— By SALLY SEXTON
HUDSON OAKS – When New River Fellowship Church opened its doors more than 10 years ago, the goal was to provide a place of worship for anyone wanting to attend.
New River surpassed that goal, with visitors from Parker County and Fort Worth and a flocking to services held at the church off of Interstate 20.
Construction on a new fellowship hall to accommodate growth began last October and plans are coming along nicely, with major structures already erected on the building.
“Imperial Construction is knocking it out of the ballpark,” New River senior pastor Scott Crenshaw said of the progress. “We’re even ahead of schedule and the City of Hudson Oaks, as well as our congregation, has been more than gracious and helpful.”
Construction is scheduled to be completed mid-December, with an official grand opening for the public planned for Jan. 26.
As overcrowding became more of an issue — New River has been conducting four services, filling up the current hall while accommodating visitors with chairs in the foyer and along the aisles — Crenshaw and his crew debated the best way to expand.
“Our first thought was to relocate to a bigger space but then we thought, 'We are never going to get the same visibility [from a major road] that we do here,'” Crenshaw said. “We have a lot of people that stop by just because they saw it when they were driving by the interstate.”
New River’s current congregation numbers more than 2,000 each Sunday, and the new fellowship hall will have plenty of room for visitors as well as modern lighting, audio and visual effects.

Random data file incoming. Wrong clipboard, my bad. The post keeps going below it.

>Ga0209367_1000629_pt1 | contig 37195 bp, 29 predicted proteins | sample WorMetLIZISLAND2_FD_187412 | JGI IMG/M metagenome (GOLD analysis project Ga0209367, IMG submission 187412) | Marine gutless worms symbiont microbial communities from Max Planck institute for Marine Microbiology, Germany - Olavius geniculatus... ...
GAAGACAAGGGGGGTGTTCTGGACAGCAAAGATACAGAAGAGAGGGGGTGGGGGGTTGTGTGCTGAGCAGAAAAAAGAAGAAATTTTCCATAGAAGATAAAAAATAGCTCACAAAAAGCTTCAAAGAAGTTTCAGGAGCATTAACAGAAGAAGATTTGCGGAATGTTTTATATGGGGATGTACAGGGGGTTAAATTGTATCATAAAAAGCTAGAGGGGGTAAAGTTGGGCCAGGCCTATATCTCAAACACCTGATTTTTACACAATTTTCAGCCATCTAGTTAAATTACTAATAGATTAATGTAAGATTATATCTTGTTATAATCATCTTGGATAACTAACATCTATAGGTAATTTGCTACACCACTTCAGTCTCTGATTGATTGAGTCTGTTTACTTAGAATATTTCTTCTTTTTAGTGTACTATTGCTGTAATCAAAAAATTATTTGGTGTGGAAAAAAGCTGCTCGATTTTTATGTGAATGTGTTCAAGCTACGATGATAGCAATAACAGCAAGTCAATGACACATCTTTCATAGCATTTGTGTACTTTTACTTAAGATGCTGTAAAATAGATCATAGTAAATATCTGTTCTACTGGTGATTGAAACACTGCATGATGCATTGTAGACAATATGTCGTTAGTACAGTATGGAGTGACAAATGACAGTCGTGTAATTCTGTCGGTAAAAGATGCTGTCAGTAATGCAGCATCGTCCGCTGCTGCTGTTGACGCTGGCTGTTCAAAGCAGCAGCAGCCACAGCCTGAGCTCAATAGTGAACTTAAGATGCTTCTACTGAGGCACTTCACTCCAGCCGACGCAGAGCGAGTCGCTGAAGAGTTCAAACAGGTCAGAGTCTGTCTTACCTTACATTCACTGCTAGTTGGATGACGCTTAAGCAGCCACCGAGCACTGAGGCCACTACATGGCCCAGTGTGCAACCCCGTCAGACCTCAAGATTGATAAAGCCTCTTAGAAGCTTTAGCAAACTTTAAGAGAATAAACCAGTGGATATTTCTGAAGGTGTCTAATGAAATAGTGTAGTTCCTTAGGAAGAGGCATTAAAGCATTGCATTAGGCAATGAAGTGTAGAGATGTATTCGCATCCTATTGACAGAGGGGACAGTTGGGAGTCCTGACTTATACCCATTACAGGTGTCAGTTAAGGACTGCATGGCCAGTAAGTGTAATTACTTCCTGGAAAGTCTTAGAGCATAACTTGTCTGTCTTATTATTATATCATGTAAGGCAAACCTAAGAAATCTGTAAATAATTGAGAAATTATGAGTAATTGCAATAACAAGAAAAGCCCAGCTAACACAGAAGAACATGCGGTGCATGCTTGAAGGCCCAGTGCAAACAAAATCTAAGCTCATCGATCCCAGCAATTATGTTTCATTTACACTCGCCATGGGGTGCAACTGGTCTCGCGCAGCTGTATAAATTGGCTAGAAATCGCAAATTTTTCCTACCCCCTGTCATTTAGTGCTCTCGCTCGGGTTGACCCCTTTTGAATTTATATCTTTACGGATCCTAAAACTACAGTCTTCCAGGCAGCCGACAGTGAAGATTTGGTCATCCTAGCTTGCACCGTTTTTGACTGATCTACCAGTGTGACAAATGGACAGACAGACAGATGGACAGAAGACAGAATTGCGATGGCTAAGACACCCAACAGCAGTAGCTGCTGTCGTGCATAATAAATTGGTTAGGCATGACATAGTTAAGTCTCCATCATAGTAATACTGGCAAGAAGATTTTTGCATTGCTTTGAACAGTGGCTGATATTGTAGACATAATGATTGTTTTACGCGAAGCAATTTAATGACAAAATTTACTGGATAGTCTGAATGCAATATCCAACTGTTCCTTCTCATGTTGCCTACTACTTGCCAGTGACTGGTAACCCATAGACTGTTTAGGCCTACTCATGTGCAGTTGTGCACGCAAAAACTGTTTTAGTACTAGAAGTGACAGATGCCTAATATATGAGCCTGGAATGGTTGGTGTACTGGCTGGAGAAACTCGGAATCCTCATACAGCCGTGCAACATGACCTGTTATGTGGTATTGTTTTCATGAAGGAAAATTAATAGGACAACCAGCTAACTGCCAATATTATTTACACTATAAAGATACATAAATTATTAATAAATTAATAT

“It will easily be able to accommodate 1,200 people,” Crenshaw said. “We’ll start out with two services on Sunday mornings because one service won’t do it.”
In addition to the massive space, a stage, taking up most of one wall, shares access with a side door, big enough to fit a car through, and accents a three-screen display above it.
“We developed the room and the stage to have a panoramic view to keep people, even seated on the back row, as close as possible,” Crenshaw said.
The majority of funding for the $5 million fellowship hall has come from church members, with area businesses also stepping in to donate funds and materials to the project.
“Our people have been incredible,” Crenshaw said. “The majority of the congregation has been a part of this journey and of Project 602. They have a desire to help us make an impact.”
As part of Project 602, named after the 602,000 residents within a 20-mile radius of the church, expansion of New River Fellowship isn’t just happening in Parker County.
Currently, New River Fellowship has active life groups throughout Mineral Wells and is also involved with Center of Life, a local benevolence ministry.
“Things are going great in Mineral Wells,” Crenshaw said.
New River is also growing on the other side of Parker County with the recent purchase of a church in Benbrook six weeks ago.
“We think of it as an adoption,” Crenshaw said of the relationship between New River and Ridgelife Church. “Benbrook approached us a few weeks ago and told us they were excited about the things that we were doing and wanted to be a part of it.
“It’s a wonderful church and a fantastic building and we’re happy to be able to bring them into our family.”
For more information on the progress of New River Fellowship Church, visit www.newriver.tv.